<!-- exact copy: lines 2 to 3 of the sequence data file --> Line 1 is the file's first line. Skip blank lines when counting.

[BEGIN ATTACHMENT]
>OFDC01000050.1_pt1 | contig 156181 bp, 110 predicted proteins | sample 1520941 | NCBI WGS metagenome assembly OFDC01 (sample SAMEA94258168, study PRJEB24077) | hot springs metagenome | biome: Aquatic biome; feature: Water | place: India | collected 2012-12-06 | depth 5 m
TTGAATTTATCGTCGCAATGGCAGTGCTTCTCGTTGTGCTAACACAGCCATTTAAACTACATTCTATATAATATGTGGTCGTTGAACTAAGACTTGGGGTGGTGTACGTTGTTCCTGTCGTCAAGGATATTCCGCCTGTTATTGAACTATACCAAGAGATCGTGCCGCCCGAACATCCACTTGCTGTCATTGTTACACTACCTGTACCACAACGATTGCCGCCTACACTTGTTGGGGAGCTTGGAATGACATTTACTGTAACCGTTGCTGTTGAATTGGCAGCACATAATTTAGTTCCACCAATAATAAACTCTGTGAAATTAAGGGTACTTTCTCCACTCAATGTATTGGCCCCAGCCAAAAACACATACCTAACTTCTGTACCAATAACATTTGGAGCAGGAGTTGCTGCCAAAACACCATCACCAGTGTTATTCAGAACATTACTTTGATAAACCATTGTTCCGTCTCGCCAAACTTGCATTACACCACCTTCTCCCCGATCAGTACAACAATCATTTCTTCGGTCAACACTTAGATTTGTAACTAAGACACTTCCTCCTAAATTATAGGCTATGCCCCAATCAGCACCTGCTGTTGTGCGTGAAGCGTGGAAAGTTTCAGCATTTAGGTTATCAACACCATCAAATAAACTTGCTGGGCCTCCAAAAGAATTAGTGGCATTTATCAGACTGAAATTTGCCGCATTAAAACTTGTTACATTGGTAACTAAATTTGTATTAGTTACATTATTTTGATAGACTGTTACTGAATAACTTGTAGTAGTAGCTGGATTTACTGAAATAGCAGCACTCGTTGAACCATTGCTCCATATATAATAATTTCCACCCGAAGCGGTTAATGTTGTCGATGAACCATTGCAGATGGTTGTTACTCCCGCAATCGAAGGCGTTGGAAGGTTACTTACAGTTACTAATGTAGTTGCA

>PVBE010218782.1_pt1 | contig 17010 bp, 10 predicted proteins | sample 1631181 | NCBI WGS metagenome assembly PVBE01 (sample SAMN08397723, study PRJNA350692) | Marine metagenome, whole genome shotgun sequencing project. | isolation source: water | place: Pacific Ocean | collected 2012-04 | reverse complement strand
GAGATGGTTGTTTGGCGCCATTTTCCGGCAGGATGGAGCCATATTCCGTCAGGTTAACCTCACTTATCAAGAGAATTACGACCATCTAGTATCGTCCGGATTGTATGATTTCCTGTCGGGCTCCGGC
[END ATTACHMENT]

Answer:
TTGAATTTATCGTCGCAATGGCAGTGCTTCTCGTTGTGCTAACACAGCCATTTAAACTACATTCTATATAATATGTGGTCGTTGAACTAAGACTTGGGGTGGTGTACGTTGTTCCTGTCGTCAAGGATATTCCGCCTGTTATTGAACTATACCAAGAGATCGTGCCGCCCGAACATCCACTTGCTGTCATTGTTACACTACCTGTACCACAACGATTGCCGCCTACACTTGTTGGGGAGCTTGGAATGACATTTACTGTAACCGTTGCTGTTGAATTGGCAGCACATAATTTAGTTCCACCAATAATAAACTCTGTGAAATTAAGGGTACTTTCTCCACTCAATGTATTGGCCCCAGCCAAAAACACATACCTAACTTCTGTACCAATAACATTTGGAGCAGGAGTTGCTGCCAAAACACCATCACCAGTGTTATTCAGAACATTACTTTGATAAACCATTGTTCCGTCTCGCCAAACTTGCATTACACCACCTTCTCCCCGATCAGTACAACAATCATTTCTTCGGTCAACACTTAGATTTGTAACTAAGACACTTCCTCCTAAATTATAGGCTATGCCCCAATCAGCACCTGCTGTTGTGCGTGAAGCGTGGAAAGTTTCAGCATTTAGGTTATCAACACCATCAAATAAACTTGCTGGGCCTCCAAAAGAATTAGTGGCATTTATCAGACTGAAATTTGCCGCATTAAAACTTGTTACATTGGTAACTAAATTTGTATTAGTTACATTATTTTGATAGACTGTTACTGAATAACTTGTAGTAGTAGCTGGATTTACTGAAATAGCAGCACTCGTTGAACCATTGCTCCATATATAATAATTTCCACCCGAAGCGGTTAATGTTGTCGATGAACCATTGCAGATGGTTGTTACTCCCGCAATCGAAGGCGTTGGAAGGTTACTTACAGTTACTAATGTAGTTGCA

>PVBE010218782.1_pt1 | contig 17010 bp, 10 predicted proteins | sample 1631181 | NCBI WGS metagenome assembly PVBE01 (sample SAMN08397723, study PRJNA350692) | Marine metagenome, whole genome shotgun sequencing project. | isolation source: water | place: Pacific Ocean | collected 2012-04 | reverse complement strand